With feet slightly recovered, we marched on taking breaks as necessary in addition to our 4 mile routine. As daylight was turning to dusk, we walked past the cow ponds located a mile before the cache. We had 1.5 liters of water left between us. Do we stop here and get water…just in case? Or do we press on, and go for the cache? When thru-hiking it is never a good idea to rely on caches, but we figured we take a gamble. Our fall back plan was that if we got to the cache and it was empty, we’d spend the night there, use our 1.5 liters for dinner, and in the morning slack pack back to the pond and collect water. At least we had a plan.

Even before we approached the cache, fervent prayers were being uttered.

As we weaved through the chacain into the fenced off cache, we paused before opening the box. “Please Lord, let there be water here”, was the final prayer.

Prayers answered and successful gamble. Fresh. Clear. Tasteless water!

This entry was posted in Backpacking, Continental Divide Trail, thru-hiking, Uncategorized, Wyoming and tagged , , , , , . Bookmark the permalink.

7 Responses to CDT: Water.Cows.Water

  1. Stephen Grane says:

    Keep these blogs coming love following you guys

    Sent from my iPhone

    >

  2. Jaunting Jan says:

    My pillow recommendation is the klymit X pillow. I got the medium and have been very happy. I too am a side sleeper. WY cattle water will get you ready for NM. Flavorings are indeed the way to go.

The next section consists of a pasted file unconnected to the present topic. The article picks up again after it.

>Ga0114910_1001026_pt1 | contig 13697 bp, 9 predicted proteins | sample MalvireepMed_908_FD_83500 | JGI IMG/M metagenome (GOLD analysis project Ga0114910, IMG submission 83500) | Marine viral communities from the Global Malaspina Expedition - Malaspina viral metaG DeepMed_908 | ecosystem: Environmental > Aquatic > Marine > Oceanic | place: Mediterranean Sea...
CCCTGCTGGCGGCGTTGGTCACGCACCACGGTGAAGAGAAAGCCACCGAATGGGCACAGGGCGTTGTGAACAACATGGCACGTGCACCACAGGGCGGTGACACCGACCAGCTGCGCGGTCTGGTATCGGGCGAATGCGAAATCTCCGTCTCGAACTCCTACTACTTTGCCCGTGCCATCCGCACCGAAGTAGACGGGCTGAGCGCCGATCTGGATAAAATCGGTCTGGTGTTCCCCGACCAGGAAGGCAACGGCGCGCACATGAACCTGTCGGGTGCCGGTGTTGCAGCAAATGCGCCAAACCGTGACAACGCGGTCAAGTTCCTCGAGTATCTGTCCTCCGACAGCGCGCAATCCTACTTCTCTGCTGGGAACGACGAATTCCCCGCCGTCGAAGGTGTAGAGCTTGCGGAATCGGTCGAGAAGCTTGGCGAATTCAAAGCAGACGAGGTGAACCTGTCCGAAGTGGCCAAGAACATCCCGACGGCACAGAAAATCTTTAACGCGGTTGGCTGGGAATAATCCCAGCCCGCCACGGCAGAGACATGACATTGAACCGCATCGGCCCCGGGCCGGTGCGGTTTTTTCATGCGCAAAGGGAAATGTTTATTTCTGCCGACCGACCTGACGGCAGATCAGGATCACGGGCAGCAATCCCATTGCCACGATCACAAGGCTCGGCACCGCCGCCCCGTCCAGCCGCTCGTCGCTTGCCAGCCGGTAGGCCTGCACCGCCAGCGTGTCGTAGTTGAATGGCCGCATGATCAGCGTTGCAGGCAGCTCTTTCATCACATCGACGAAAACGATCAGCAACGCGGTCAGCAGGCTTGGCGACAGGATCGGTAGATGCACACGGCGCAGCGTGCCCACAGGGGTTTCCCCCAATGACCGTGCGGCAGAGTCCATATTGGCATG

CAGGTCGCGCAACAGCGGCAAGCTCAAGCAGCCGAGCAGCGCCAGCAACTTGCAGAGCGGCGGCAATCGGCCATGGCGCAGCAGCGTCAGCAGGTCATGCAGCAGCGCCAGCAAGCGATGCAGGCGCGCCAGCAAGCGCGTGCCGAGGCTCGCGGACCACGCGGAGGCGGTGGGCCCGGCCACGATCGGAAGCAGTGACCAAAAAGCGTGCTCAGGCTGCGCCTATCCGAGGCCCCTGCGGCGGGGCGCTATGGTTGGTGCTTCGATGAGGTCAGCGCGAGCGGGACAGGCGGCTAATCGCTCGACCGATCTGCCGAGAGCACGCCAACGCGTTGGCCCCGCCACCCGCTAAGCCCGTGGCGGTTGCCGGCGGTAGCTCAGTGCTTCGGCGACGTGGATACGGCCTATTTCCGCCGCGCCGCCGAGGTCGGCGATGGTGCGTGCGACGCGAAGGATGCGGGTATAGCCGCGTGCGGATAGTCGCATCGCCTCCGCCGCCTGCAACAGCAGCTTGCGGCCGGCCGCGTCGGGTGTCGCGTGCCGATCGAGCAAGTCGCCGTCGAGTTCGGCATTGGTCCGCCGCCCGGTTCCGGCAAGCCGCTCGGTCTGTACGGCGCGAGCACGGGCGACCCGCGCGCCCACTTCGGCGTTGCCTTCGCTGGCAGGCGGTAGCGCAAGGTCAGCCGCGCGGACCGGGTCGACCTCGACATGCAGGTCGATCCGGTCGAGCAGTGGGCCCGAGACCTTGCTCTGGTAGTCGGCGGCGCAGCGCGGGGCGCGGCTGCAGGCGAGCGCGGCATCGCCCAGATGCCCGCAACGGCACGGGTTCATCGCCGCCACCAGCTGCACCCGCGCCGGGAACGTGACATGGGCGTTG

3. Shawn Pederson says:

    Love you blog…keep it coming when you can. Interested in your umbrellas. Are they designed to clip on your backpack or a hack from a chair umbrella? At any rate, hike on and may it be blister free!

    • Our umbrellas are from Gossamer Gear. It’s the LiteFlex Hiking Umbrella. They have a fastening system, but we use a “hack” as we have the Osprey Exos58 packs. To date I now have two blisters, namely because this past week our feet were wet…all day. Those posts coming.

  4. Shawn Pederson says:

    Thanks! I Am a solo hiker and wish I had the guts for a long distance hike but hell, I tried to stay on the trail for your 23 mile hike around SC and got lost. I tried going counter clockwise and couldn’t figure out where the trailhead was at the campground! Lord help me!
    Two blisters! Not bad!